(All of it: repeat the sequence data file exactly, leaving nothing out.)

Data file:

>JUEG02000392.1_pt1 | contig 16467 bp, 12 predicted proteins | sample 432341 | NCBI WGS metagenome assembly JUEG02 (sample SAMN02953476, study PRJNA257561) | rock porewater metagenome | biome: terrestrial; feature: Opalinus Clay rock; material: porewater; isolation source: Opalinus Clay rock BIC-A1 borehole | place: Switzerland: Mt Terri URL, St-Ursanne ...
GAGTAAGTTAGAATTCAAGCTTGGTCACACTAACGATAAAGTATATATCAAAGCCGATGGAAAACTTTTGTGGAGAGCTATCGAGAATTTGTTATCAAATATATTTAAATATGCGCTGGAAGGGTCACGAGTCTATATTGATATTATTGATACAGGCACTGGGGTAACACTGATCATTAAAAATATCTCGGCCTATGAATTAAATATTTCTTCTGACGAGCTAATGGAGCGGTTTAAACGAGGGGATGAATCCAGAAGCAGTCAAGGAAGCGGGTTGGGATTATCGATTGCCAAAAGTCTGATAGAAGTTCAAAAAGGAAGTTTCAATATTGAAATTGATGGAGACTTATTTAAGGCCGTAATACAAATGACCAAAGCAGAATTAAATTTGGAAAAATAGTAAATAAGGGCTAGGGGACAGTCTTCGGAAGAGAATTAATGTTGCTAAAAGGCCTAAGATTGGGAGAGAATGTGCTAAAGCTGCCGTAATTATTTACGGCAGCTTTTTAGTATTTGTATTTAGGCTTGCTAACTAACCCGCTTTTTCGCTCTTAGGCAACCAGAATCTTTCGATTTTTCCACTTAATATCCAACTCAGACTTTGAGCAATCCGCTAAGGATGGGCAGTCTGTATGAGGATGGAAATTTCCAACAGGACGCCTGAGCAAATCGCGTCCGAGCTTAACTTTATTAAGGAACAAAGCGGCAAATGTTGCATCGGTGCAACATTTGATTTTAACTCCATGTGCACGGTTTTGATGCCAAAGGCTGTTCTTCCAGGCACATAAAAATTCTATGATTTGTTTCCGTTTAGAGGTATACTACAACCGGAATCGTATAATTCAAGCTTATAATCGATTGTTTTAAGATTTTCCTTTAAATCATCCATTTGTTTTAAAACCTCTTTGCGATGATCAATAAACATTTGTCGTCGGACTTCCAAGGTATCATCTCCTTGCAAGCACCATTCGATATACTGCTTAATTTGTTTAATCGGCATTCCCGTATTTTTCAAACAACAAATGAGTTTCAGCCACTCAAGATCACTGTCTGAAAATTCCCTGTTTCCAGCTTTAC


>JUEG02000392.1_pt1 | contig 16467 bp, 12 predicted proteins | sample 432341 | NCBI WGS metagenome assembly JUEG02 (sample SAMN02953476, study PRJNA257561) | rock porewater metagenome | biome: terrestrial; feature: Opalinus Clay rock; material: porewater; isolation source: Opalinus Clay rock BIC-A1 borehole | place: Switzerland: Mt Terri URL, St-Ursanne ...
GAGTAAGTTAGAATTCAAGCTTGGTCACACTAACGATAAAGTATATATCAAAGCCGATGGAAAACTTTTGTGGAGAGCTATCGAGAATTTGTTATCAAATATATTTAAATATGCGCTGGAAGGGTCACGAGTCTATATTGATATTATTGATACAGGCACTGGGGTAACACTGATCATTAAAAATATCTCGGCCTATGAATTAAATATTTCTTCTGACGAGCTAATGGAGCGGTTTAAACGAGGGGATGAATCCAGAAGCAGTCAAGGAAGCGGGTTGGGATTATCGATTGCCAAAAGTCTGATAGAAGTTCAAAAAGGAAGTTTCAATATTGAAATTGATGGAGACTTATTTAAGGCCGTAATACAAATGACCAAAGCAGAATTAAATTTGGAAAAATAGTAAATAAGGGCTAGGGGACAGTCTTCGGAAGAGAATTAATGTTGCTAAAAGGCCTAAGATTGGGAGAGAATGTGCTAAAGCTGCCGTAATTATTTACGGCAGCTTTTTAGTATTTGTATTTAGGCTTGCTAACTAACCCGCTTTTTCGCTCTTAGGCAACCAGAATCTTTCGATTTTTCCACTTAATATCCAACTCAGACTTTGAGCAATCCGCTAAGGATGGGCAGTCTGTATGAGGATGGAAATTTCCAACAGGACGCCTGAGCAAATCGCGTCCGAGCTTAACTTTATTAAGGAACAAAGCGGCAAATGTTGCATCGGTGCAACATTTGATTTTAACTCCATGTGCACGGTTTTGATGCCAAAGGCTGTTCTTCCAGGCACATAAAAATTCTATGATTTGTTTCCGTTTAGAGGTATACTACAACCGGAATCGTATAATTCAAGCTTATAATCGATTGTTTTAAGATTTTCCTTTAAATCATCCATTTGTTTTAAAACCTCTTTGCGATGATCAATAAACATTTGTCGTCGGACTTCCAAGGTATCATCTCCTTGCAAGCACCATTCGATATACTGCTTAATTTGTTTAATCGGCATTCCCGTATTTTTCAAACAACAAATGAGTTTCAGCCACTCAAGATCACTGTCTGAAAATTCCCTGTTTCCAGCTTTAC